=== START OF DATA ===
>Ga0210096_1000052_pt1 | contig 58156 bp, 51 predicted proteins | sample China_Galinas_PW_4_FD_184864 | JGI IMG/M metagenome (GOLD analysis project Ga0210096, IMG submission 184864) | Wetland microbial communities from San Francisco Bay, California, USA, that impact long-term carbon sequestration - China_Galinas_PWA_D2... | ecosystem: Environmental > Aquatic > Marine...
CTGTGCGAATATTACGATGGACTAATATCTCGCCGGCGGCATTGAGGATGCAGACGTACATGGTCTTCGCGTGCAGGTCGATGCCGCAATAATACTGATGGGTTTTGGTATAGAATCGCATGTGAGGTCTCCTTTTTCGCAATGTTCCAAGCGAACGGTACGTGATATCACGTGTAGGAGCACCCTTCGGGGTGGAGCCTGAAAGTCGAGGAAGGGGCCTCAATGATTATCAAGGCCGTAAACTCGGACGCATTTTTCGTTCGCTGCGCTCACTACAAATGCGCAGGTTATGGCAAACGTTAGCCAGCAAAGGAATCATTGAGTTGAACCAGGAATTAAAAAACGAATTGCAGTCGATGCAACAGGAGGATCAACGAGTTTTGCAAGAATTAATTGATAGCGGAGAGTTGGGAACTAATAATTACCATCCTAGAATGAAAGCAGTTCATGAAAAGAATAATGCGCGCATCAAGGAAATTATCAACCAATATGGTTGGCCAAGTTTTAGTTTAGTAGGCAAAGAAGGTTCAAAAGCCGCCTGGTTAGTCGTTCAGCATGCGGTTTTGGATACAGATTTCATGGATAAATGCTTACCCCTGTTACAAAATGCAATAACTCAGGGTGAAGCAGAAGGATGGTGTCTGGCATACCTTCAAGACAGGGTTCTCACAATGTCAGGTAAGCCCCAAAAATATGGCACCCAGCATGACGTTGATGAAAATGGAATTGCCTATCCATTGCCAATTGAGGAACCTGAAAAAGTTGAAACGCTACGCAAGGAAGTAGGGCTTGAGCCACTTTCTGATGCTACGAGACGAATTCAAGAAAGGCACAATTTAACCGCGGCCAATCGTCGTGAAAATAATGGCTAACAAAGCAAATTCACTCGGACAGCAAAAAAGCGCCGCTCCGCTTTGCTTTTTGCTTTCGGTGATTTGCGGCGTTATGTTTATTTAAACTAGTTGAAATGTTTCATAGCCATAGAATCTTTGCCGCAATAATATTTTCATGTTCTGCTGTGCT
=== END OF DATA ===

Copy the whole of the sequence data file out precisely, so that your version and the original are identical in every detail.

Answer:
>Ga0210096_1000052_pt1 | contig 58156 bp, 51 predicted proteins | sample China_Galinas_PW_4_FD_184864 | JGI IMG/M metagenome (GOLD analysis project Ga0210096, IMG submission 184864) | Wetland microbial communities from San Francisco Bay, California, USA, that impact long-term carbon sequestration - China_Galinas_PWA_D2... | ecosystem: Environmental > Aquatic > Marine...
CTGTGCGAATATTACGATGGACTAATATCTCGCCGGCGGCATTGAGGATGCAGACGTACATGGTCTTCGCGTGCAGGTCGATGCCGCAATAATACTGATGGGTTTTGGTATAGAATCGCATGTGAGGTCTCCTTTTTCGCAATGTTCCAAGCGAACGGTACGTGATATCACGTGTAGGAGCACCCTTCGGGGTGGAGCCTGAAAGTCGAGGAAGGGGCCTCAATGATTATCAAGGCCGTAAACTCGGACGCATTTTTCGTTCGCTGCGCTCACTACAAATGCGCAGGTTATGGCAAACGTTAGCCAGCAAAGGAATCATTGAGTTGAACCAGGAATTAAAAAACGAATTGCAGTCGATGCAACAGGAGGATCAACGAGTTTTGCAAGAATTAATTGATAGCGGAGAGTTGGGAACTAATAATTACCATCCTAGAATGAAAGCAGTTCATGAAAAGAATAATGCGCGCATCAAGGAAATTATCAACCAATATGGTTGGCCAAGTTTTAGTTTAGTAGGCAAAGAAGGTTCAAAAGCCGCCTGGTTAGTCGTTCAGCATGCGGTTTTGGATACAGATTTCATGGATAAATGCTTACCCCTGTTACAAAATGCAATAACTCAGGGTGAAGCAGAAGGATGGTGTCTGGCATACCTTCAAGACAGGGTTCTCACAATGTCAGGTAAGCCCCAAAAATATGGCACCCAGCATGACGTTGATGAAAATGGAATTGCCTATCCATTGCCAATTGAGGAACCTGAAAAAGTTGAAACGCTACGCAAGGAAGTAGGGCTTGAGCCACTTTCTGATGCTACGAGACGAATTCAAGAAAGGCACAATTTAACCGCGGCCAATCGTCGTGAAAATAATGGCTAACAAAGCAAATTCACTCGGACAGCAAAAAAGCGCCGCTCCGCTTTGCTTTTTGCTTTCGGTGATTTGCGGCGTTATGTTTATTTAAACTAGTTGAAATGTTTCATAGCCATAGAATCTTTGCCGCAATAATATTTTCATGTTCTGCTGTGCT